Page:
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The Wrack

The Wrack is the Wells Reserve blog, our collective logbook on the web.

Gulf of Maine 2050 Symposium

Posted by | December 19, 2019 | Filed under: Program Activities

In early November, Portland hosted the Gulf of Maine 2050 International Symposium and the Wells Reserve was in the thick of it. The symposium focused on "challenges and opportunities for regional resilience in the face of climate change," which is right up our alley. Several staffers presented talks or posters. Some reflected on the event afterward.

Presentations | Reflections


These abbreviated descriptions of talks and posters involving reserve staff are adapted from the full program at Reserve staff are shown in boldface.

Are Small Coastal Businesses Thinking About Disaster Preparedness?

Anne Cox (presenter), Chris Feurt, Lynne Vachon, Laura Dolce, Werner Gilliam

Coastal businesses are a powerful economic engine for Maine and their recovery after disasters is important to a region’s economy. But businesses are generally little prepared for storm surge and coastal flooding. We helped business owners assess their vulnerability to the impacts of a natural disaster using the Tourism Resilience Index.

Environmental DNA (eDNA) Ecosystem Monitoring in the Gulf of Maine

Jason Goldstein (presenter), Laura Crane (presenter), Alison Watts, Devin Thomas, Kelley Thomas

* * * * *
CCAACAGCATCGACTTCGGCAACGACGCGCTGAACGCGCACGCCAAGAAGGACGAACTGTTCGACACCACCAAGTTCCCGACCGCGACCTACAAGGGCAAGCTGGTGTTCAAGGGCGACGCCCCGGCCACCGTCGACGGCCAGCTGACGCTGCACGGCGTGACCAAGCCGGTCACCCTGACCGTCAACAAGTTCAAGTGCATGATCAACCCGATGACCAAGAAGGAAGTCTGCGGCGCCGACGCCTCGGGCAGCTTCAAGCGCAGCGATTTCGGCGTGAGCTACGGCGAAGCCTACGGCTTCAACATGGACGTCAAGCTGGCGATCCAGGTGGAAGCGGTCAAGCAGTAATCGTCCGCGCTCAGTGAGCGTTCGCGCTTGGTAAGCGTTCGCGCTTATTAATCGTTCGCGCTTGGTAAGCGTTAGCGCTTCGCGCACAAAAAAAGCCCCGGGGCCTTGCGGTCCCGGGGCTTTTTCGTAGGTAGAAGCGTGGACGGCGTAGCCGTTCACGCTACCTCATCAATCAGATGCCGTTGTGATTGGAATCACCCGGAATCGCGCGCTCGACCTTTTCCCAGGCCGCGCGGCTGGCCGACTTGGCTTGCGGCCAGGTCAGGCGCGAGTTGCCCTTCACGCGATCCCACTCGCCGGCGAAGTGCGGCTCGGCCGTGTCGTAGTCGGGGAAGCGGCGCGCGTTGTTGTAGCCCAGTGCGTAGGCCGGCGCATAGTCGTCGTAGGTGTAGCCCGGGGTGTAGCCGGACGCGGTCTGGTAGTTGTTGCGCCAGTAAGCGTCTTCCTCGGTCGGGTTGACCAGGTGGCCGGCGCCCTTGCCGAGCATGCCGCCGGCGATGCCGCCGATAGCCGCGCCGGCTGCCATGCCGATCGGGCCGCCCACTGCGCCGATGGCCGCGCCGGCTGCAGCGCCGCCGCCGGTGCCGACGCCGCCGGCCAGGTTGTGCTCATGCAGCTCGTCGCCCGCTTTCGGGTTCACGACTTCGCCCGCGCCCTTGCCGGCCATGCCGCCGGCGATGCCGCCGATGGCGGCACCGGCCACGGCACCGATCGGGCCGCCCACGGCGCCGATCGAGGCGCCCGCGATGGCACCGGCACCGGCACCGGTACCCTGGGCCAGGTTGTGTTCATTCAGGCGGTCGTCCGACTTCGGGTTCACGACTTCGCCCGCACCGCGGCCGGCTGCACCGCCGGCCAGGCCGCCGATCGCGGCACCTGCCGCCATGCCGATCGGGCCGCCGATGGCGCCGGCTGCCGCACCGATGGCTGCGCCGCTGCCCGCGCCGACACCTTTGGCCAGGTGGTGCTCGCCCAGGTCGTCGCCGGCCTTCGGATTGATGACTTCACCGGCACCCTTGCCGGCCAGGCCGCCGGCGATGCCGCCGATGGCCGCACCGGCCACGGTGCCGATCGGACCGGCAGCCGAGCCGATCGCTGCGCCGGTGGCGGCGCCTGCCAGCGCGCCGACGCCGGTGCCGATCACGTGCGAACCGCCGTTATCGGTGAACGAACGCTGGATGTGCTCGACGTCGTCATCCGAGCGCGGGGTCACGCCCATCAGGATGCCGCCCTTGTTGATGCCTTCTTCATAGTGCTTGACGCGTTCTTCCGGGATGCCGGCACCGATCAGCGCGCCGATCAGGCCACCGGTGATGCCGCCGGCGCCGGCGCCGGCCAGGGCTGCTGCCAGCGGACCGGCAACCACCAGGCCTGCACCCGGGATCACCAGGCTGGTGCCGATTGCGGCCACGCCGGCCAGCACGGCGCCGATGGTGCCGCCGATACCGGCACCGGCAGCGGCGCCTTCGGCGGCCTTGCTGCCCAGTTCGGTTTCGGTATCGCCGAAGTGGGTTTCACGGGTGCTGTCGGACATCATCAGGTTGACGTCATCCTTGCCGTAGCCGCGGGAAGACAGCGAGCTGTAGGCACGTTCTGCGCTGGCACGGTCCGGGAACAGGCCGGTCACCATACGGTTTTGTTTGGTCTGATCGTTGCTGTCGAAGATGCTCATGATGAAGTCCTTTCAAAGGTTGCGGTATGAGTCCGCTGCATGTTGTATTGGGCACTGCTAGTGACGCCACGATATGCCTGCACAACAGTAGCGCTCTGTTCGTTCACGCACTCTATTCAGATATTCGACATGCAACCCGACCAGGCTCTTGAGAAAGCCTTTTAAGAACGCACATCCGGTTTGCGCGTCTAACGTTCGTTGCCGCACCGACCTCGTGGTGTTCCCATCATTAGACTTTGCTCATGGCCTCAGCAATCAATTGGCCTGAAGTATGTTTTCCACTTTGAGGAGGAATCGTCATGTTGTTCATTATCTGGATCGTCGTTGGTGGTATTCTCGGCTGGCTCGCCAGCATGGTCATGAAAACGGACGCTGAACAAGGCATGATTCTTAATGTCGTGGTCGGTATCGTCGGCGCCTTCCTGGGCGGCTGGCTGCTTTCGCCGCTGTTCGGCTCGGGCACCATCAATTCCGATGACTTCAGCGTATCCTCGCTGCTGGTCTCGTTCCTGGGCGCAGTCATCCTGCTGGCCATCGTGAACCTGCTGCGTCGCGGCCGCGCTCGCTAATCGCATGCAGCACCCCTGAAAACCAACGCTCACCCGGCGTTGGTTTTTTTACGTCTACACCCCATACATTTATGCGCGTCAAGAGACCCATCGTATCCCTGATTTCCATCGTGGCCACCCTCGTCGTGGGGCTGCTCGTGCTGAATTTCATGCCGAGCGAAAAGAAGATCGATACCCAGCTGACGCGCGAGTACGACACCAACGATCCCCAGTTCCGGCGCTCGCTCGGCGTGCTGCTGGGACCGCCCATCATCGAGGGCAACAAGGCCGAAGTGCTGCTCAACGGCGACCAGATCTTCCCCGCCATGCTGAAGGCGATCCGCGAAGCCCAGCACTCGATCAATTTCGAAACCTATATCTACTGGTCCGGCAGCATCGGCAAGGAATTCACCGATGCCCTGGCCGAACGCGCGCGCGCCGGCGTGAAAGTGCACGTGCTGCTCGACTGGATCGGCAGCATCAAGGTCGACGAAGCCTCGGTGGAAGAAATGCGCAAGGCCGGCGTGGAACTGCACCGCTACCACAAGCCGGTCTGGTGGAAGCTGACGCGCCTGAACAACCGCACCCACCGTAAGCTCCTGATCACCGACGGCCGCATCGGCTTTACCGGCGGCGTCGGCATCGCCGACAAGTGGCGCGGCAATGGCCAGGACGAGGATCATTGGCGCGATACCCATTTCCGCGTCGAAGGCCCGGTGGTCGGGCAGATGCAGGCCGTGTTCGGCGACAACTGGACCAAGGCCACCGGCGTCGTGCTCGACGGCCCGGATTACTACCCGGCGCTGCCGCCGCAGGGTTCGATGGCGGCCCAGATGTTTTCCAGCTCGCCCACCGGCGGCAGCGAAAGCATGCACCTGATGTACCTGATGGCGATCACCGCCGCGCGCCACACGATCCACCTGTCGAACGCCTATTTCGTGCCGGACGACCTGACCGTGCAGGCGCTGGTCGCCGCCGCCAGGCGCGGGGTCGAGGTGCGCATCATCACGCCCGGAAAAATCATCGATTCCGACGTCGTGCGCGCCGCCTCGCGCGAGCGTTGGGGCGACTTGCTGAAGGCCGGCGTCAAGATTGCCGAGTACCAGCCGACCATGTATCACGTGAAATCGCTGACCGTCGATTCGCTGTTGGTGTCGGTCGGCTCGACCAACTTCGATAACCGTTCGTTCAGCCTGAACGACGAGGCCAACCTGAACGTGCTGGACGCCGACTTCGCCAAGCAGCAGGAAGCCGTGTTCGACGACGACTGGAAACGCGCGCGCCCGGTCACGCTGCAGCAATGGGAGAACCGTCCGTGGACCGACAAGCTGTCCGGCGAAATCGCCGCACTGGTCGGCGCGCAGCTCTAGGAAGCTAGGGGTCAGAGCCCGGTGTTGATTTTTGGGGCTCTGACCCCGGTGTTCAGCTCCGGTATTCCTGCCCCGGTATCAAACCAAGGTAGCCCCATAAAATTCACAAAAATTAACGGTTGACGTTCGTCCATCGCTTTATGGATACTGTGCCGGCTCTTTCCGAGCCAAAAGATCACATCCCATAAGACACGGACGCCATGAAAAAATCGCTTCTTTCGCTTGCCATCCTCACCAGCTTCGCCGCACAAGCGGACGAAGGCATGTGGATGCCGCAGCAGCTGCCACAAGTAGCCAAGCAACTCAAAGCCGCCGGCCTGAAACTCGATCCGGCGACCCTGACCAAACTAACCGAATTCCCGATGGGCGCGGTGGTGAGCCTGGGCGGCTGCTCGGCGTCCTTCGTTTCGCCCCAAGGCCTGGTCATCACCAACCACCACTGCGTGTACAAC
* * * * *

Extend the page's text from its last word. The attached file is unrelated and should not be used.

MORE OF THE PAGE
Advances in DNA methods and rapid reductions in analytical costs present an opportunity to harness a new technology for monitoring biological communities and species. We are developing biodiversity profiles, evaluating eDNA for fish community surveys, and providing guidance on challenges associated with using eDNA for detecting invasive crabs.

Download the eDNA Poster

Ocean Acidification Impairs the Ability of American Lobsters (Homarus americanus) to Respond to Food Odors

Benjamin C. Gutzler (presenter), Winsor H. Watson III, Jason S. Goldstein

Studies on the effects of ocean acidification on lobsters has focused mostly on physiology, but acidic ocean waters can also alter lobster behavior. In the lab, we found that a lower pH causes lobsters to take longer to react to and locate food items. Impaired olfaction may alter foraging success and social behaviors, as well as efficacy of baited traps in the lobster fishery.

Download the OA Poster

Ichthyoplankton Community Structure, Abundance, and Diversity in the Gulf of Maine

Jeremy Miller (presenter), Eric Bjorkstedt, Laura Crane (presenter), Jason Goldstein

We have studied community structure, diversity, and abundance of larval fishes in the Webhannet River estuary through year-round ichthyoplankton sampling for more than 10 years. In 469 sampling events, we obtained 7,570 individuals of 35 fish species, more than any comparable study in the Gulf of Maine.

Download the Larval Fish Poster

Forecasting Ocean Chemistry